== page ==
Magazine article The Spectator

Where Different Means Wrong

Magazine article The Spectator

Where Different Means Wrong

Article excerpt

Where different means wrong THE BLUE-EYED SALARYMAN by Niall Murtagh Profile, £16.99, pp. 216, ISBN 1861977247 £14.99 (plus £2.25 p&p) 0870 800 4848

I was sitting in a Japanese children's home discussing a rock concert. The band members were all from the children's home, the abandoned and abused offspring of yakuza - Japanese gangsters. Being Japan, even the children of yakuza prefer a certain formality to their meetings. The table around which we sat was laid with a clean cloth and decorated with vases of lilies and carnations. Female volunteer workers served sushi and Coca Cola. The band discussed what photographs to project on the wall while they played. The director of the children's home wanted something innocuous like images from nature. The lead drummer, a thin young man with long hair, was more daring. He called for socially relevant photographs, 'of homeless in the Bronx'.'Well, why not homeless right here in Tokyo?,' I added. The director winced. 'We think pine trees and flowers more in keeping,' he said firmly.

After the meeting, the lead drummer thanked me for taking his side. He said, 'We shared the same ideas but they turned out to be wrong.' I tried to reply in Japanese, 'Not wrong - just different.' But it proved impossible. For in Japanese 'chigau' means both wrong and different. They are one and the same. It is quite simple. In Japan if you are different from your group, you are in the wrong.

Why Japanese need to belong to groups and the power of the group over the individual are incomprehensible to most Westerners. Niall Murtagh is a good person to explain. The Blue-Eyed Salaryman describes what it is like to be a Westerner working as a salaryman for a Japanese company. Murtagh seems unlikely material for this most conformist of roles. He spent his twenties hitchhiking to Istanbul, crossing the Atlantic in a home-made yacht and trekking through Patagonia. In 1986 he drifted to Japan and much to his surprise found himself settling down. He joined one of the most traditional and conservative companies in the East, Mitsubishi. He went on to realise the Japanese dream: a pretty, Japanese wife, an apartment in the company housing block and a bicycle to get to work. His book is refreshingly different from most books written by Western men on Japan. There are no mysterious Japanese women, temples (except the small company shrine squashed between the factory and a new office block) or sinister men who practise martial arts. In simple, straightforward language Murtagh tells how it is. This is not a romanticised version of Japan, but a Japan instantly recognisable to the majority of Japanese - the life of the traditional salaryman.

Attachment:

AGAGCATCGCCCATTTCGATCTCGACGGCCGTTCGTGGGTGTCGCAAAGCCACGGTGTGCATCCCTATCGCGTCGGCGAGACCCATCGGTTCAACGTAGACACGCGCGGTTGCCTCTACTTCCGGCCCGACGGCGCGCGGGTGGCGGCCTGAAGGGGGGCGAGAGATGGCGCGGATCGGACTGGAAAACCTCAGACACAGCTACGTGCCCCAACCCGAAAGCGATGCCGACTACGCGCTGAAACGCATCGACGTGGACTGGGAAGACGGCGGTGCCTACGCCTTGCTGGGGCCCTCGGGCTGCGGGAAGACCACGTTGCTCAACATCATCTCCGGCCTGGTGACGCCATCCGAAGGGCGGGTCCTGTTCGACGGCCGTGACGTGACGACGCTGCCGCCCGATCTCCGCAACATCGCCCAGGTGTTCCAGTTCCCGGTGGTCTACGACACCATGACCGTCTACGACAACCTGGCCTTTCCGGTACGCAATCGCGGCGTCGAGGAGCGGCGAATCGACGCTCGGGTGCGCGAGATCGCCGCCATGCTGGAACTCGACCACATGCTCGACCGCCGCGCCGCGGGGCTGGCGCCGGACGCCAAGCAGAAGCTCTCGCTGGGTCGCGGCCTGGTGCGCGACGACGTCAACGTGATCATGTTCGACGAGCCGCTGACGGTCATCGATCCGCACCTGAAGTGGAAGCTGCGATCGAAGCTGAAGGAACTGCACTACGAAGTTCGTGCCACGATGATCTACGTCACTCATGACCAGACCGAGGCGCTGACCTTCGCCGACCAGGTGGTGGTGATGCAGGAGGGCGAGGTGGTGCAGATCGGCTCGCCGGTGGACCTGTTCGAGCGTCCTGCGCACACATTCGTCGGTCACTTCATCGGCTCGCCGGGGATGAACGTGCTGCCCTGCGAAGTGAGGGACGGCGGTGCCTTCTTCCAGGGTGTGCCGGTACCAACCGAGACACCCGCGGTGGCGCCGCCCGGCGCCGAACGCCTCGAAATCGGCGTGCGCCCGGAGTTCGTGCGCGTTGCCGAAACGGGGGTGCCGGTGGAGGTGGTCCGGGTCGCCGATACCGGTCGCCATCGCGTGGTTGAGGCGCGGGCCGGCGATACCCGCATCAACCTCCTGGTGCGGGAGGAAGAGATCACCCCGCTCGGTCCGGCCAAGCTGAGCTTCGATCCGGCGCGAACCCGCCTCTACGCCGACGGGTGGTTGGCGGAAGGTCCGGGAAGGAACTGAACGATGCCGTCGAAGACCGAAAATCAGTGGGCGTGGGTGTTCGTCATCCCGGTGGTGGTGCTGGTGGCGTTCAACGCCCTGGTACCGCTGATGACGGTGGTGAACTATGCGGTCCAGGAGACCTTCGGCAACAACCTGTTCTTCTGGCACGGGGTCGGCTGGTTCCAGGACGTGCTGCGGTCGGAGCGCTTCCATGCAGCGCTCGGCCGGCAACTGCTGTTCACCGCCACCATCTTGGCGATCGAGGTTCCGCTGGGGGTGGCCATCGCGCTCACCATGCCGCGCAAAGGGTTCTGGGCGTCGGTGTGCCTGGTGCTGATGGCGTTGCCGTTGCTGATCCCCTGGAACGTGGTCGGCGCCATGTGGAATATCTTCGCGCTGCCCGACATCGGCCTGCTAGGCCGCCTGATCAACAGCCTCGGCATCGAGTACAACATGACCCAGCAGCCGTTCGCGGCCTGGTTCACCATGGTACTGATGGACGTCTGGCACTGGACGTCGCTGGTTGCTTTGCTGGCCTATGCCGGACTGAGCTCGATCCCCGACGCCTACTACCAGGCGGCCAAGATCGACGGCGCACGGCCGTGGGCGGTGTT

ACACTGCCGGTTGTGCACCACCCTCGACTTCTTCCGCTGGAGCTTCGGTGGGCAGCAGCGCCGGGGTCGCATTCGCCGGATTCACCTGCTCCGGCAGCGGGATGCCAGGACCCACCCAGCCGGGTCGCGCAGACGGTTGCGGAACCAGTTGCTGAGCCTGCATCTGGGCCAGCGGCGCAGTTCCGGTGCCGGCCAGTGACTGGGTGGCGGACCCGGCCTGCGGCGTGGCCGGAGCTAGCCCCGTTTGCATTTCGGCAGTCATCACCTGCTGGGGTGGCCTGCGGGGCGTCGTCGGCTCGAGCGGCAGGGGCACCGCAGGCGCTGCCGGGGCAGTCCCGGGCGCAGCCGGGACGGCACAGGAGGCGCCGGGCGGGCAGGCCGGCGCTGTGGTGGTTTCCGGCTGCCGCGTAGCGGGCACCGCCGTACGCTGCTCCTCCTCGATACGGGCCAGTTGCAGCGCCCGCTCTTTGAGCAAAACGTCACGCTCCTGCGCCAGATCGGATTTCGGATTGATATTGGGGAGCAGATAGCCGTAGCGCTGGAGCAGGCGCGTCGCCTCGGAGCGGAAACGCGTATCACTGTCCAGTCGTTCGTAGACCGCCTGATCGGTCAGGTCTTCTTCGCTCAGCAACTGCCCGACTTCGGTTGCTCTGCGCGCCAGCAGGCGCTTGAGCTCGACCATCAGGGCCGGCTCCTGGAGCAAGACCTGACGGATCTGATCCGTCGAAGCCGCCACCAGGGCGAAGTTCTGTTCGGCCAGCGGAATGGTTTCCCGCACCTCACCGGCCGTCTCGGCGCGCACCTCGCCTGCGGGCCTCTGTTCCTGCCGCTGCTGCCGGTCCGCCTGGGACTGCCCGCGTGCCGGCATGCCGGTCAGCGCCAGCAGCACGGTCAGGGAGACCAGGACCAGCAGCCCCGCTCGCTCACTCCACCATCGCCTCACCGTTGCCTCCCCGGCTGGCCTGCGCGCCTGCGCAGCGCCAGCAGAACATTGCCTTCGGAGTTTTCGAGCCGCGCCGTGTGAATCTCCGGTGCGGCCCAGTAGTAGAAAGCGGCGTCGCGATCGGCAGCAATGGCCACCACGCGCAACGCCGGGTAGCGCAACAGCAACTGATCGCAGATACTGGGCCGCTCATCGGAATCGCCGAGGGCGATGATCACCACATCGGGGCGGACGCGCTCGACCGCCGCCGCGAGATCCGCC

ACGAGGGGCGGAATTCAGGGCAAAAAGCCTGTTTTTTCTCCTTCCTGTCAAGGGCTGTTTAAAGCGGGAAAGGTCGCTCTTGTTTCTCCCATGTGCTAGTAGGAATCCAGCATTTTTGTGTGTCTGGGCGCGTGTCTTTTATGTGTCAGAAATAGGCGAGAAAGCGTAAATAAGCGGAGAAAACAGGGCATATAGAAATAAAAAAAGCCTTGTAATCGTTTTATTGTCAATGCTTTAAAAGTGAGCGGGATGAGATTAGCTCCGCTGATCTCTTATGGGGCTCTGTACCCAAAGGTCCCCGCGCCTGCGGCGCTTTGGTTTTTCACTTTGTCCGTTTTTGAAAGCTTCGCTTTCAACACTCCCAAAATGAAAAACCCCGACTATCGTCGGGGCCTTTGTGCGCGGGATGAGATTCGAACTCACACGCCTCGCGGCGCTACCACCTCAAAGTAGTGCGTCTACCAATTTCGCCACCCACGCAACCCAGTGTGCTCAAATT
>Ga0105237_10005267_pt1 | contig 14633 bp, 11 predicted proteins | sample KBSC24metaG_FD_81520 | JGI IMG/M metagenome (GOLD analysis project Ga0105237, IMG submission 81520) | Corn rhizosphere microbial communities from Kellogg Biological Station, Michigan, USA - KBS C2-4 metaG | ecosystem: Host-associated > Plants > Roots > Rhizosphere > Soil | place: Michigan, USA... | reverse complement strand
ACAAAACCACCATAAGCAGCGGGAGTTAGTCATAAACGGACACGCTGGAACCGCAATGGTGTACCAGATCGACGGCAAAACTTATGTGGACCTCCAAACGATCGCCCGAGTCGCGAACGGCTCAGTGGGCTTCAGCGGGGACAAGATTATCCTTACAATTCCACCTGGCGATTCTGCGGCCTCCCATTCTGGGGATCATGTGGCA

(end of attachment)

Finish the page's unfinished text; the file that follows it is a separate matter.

He has to work hard to fit in and to avoid being labelled different and therefore wrong. A bike ride to work, for example, is plainly wrong. The next day he receives a call from Personnel. His bike has been spotted parked 'illegally' in a small side street. He needs a permit to commute by bike. The permit comes with a sheet of rules and a sticker to put on his bike which allows the security men to check: Tm an officially sanctioned bicycle commuter.' The rules state, amongst other things, that he must stop at the gate of the factory before entering or exiting. He must ensure his bike has a front light, rear reflector, a bell and that the brakes are working. Nor is it enough to check. He must submit an annual report on the state of his bicycle. Even so the administration department can spot-check his bike at any time 'to ensure compliance'. …

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